Pursuant to the scheduling order issued in this action, fact discovery closed on January 30, 2012. (Dkt. No. 23 ¶ 1.) However, it is evident that the parties continued to engage in discovery well past this deadline. See, e.g., Dkt. No. 30 at 19-20 ¶ 7. Although this joint motion is untimely, this Court chooses to exercise its discretion to address the merits of the motion.


Plaintiff asserts that Defendant has waived attorney-client privilege with respect to the newly discovered e-mails and with respect to the communications already produced. Due to the fact that Defendant maintained the "advice of counsel" defense throughout the discovery process, Plaintiff argues Defendant should be bound to this defense and requests that this Court review the e-mails listed in the amended privilege log to "decide upon the propriety of Progressive's attempt to suddenly and drastically alter the course of this litigation." (Dkt. No. 30 at 5.) She argues that her litigation and trial strategy was based upon Defendant's assertion that it relied on the advice of counsel; she claims she did not ask questions to witnesses because of Ms. Starinieri's planned deposition, she did not know she did not have the entire case file, and she did not hire a claims handling expert. Id. at 11. Plaintiff requests that the e-mail communications be disclosed and that Ms. Starinieri be required to testify at a deposition without claiming privilege.*fn4 Id. at 17. Alternatively, Plaintiff seeks to re-depose witnesses, at Defendant's cost. Id. at 15.

Defendant argues that the newly discovered e-mails are confidential attorney-client communications, and that they have never been disclosed to outside parties. Id. at 6. As a result, Defendant argues that there has been no waiver of privilege with respect to Item Nos. 1-109 on the amended privilege log. Id.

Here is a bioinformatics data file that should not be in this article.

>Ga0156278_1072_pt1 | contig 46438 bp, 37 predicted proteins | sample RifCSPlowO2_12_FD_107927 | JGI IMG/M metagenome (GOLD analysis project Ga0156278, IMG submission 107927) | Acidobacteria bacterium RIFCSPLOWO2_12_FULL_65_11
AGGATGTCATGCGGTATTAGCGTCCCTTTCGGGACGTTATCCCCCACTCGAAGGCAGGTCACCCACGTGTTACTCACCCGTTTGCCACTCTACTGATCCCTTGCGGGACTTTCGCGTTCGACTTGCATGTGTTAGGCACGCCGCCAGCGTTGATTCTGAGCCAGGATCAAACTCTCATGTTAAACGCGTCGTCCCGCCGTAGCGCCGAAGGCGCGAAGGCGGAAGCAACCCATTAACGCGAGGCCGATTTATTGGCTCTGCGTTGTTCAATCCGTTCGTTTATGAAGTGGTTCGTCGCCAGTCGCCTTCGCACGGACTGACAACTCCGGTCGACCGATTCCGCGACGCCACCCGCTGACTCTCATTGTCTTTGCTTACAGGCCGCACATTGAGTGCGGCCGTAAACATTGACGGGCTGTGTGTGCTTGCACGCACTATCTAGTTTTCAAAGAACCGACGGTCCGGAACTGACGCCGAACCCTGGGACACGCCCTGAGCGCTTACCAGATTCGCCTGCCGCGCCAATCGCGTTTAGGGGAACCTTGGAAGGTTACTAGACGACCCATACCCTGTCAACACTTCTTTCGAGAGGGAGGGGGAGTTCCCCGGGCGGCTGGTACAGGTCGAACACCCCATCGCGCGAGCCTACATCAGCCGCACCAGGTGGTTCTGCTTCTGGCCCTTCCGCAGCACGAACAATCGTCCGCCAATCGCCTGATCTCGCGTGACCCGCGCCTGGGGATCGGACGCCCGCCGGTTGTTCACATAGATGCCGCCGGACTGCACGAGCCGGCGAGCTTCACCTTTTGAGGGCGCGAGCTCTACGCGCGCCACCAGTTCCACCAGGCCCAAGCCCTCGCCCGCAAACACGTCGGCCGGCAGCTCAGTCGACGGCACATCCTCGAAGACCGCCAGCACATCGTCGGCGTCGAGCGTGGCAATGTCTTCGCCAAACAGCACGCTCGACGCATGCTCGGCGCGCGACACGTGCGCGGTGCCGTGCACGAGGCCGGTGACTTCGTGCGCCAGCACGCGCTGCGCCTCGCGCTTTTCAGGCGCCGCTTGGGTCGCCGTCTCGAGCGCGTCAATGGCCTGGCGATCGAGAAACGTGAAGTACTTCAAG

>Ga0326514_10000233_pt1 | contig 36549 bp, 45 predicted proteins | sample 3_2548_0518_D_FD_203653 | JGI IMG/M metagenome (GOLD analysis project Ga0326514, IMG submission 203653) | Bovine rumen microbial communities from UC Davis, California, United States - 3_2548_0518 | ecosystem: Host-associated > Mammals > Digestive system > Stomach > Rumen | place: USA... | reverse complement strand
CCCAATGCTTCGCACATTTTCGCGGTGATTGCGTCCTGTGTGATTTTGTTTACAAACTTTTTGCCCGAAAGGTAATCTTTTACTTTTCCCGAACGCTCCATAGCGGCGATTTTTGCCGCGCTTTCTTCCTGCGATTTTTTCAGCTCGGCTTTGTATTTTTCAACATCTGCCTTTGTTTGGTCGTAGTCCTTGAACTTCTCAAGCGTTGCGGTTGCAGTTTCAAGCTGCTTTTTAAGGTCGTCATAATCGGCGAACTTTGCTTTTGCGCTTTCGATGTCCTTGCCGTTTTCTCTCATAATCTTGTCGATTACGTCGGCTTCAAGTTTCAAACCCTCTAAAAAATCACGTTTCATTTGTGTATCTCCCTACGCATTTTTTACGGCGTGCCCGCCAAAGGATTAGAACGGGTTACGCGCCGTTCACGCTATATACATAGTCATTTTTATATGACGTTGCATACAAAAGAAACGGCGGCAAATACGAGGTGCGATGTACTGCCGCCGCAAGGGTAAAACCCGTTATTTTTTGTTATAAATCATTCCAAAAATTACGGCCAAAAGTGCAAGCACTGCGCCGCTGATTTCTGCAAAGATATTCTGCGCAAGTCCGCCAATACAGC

In an action in federal court that is based on diversity of citizenship, state law governs questions of attorney-client privilege. Fed. R. Evid. 501; Star Editorial, Inc. v. United States District Court for the Central District of California (Dangerfield), 7 F.3d 856, 859 (9th Cir. 1993) (California law governs questions of privilege in a diversity action where state law provides the rule of decision). In California, privileges such as the one between attorney and client are created and governed by statute. HLC Properties, Ltd. v. Superior Court, 35 Cal.4th 54, 59 (2005).

The attorney-client privilege under California law is outlined in § 954 of the California Evidence Code. It provides that "a client...has a privilege to refuse to disclose, and to prevent another from disclosing, a confidential communication between client and lawyer..." Cal. Evid. Code § 954. The purpose behind such a privilege is to protect the confidential relationship between attorneys and their clients, in order to "promote full and open discussion of the facts and tactics surrounding individual legal matters." Mitchell v. Superior Court (Shell Oil Co.), 37 Cal.3d 591, 599 (1985). "[T]he public policy fostered by the privilege seeks to insure 'the right of every person to freely and fully confer and confide in one having knowledge of the law, and skilled in its practice, in order that the former may have adequate advice and a proper defense.'" Id.; citing Baird v. Koerner, 279 F.2d 623, 629 (9th Cir. 1960). Courts of this state have confirmed that preservation of the confidentiality of the attorney-client relationship outweighs the possibility of an unjust decision. Mitchell, 37 Cal.3d at 600; Costco Wholesale Corp. v. ...